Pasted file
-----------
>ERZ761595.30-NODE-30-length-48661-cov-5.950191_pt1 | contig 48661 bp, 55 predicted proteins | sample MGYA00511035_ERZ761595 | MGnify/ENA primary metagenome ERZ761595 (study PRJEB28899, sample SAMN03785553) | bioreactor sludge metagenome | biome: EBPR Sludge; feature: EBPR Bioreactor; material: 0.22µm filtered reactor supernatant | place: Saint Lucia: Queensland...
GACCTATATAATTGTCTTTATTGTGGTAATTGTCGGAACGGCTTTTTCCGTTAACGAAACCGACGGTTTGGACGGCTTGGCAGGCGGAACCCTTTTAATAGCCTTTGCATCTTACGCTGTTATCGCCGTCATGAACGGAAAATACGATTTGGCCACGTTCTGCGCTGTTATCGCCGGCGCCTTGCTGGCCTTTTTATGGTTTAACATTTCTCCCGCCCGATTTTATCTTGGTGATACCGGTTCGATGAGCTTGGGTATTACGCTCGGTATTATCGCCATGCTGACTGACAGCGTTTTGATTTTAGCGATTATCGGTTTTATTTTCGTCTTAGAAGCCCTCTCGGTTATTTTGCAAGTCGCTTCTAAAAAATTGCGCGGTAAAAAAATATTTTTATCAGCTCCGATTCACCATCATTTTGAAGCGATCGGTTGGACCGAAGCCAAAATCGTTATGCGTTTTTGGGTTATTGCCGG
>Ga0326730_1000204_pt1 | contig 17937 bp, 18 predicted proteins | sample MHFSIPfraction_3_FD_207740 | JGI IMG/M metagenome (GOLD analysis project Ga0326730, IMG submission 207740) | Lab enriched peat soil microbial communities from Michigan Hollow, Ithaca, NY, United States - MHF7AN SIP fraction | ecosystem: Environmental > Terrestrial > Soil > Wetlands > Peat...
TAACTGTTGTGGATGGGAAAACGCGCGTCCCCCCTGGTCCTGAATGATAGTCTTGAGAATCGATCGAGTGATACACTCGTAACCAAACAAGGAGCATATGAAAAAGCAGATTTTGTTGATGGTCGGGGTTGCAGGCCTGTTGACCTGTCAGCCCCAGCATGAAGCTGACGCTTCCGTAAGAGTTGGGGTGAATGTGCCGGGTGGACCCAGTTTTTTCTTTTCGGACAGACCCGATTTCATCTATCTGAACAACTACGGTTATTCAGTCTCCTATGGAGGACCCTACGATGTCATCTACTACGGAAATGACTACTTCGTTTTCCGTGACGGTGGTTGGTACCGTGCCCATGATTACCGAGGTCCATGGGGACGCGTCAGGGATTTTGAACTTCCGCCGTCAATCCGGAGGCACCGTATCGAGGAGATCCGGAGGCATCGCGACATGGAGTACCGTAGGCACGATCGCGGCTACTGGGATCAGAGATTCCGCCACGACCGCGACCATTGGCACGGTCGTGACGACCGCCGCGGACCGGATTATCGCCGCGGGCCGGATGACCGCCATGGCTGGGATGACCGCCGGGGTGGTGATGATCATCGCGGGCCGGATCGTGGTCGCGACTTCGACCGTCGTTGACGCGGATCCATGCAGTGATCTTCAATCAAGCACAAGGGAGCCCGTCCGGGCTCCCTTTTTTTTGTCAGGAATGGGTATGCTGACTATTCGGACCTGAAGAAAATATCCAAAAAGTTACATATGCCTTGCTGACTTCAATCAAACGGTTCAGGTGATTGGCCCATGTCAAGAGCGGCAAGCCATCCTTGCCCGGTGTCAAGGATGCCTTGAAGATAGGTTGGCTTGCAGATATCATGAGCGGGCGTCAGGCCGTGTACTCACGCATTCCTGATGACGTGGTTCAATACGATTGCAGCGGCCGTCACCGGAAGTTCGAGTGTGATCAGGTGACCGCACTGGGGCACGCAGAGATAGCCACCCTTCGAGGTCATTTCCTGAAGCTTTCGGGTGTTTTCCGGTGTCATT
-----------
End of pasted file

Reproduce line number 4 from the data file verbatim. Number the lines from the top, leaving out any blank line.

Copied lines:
TAACTGTTGTGGATGGGAAAACGCGCGTCCCCCCTGGTCCTGAATGATAGTCTTGAGAATCGATCGAGTGATACACTCGTAACCAAACAAGGAGCATATGAAAAAGCAGATTTTGTTGATGGTCGGGGTTGCAGGCCTGTTGACCTGTCAGCCCCAGCATGAAGCTGACGCTTCCGTAAGAGTTGGGGTGAATGTGCCGGGTGGACCCAGTTTTTTCTTTTCGGACAGACCCGATTTCATCTATCTGAACAACTACGGTTATTCAGTCTCCTATGGAGGACCCTACGATGTCATCTACTACGGAAATGACTACTTCGTTTTCCGTGACGGTGGTTGGTACCGTGCCCATGATTACCGAGGTCCATGGGGACGCGTCAGGGATTTTGAACTTCCGCCGTCAATCCGGAGGCACCGTATCGAGGAGATCCGGAGGCATCGCGACATGGAGTACCGTAGGCACGATCGCGGCTACTGGGATCAGAGATTCCGCCACGACCGCGACCATTGGCACGGTCGTGACGACCGCCGCGGACCGGATTATCGCCGCGGGCCGGATGACCGCCATGGCTGGGATGACCGCCGGGGTGGTGATGATCATCGCGGGCCGGATCGTGGTCGCGACTTCGACCGTCGTTGACGCGGATCCATGCAGTGATCTTCAATCAAGCACAAGGGAGCCCGTCCGGGCTCCCTTTTTTTTGTCAGGAATGGGTATGCTGACTATTCGGACCTGAAGAAAATATCCAAAAAGTTACATATGCCTTGCTGACTTCAATCAAACGGTTCAGGTGATTGGCCCATGTCAAGAGCGGCAAGCCATCCTTGCCCGGTGTCAAGGATGCCTTGAAGATAGGTTGGCTTGCAGATATCATGAGCGGGCGTCAGGCCGTGTACTCACGCATTCCTGATGACGTGGTTCAATACGATTGCAGCGGCCGTCACCGGAAGTTCGAGTGTGATCAGGTGACCGCACTGGGGCACGCAGAGATAGCCACCCTTCGAGGTCATTTCCTGAAGCTTTCGGGTGTTTTCCGGTGTCATT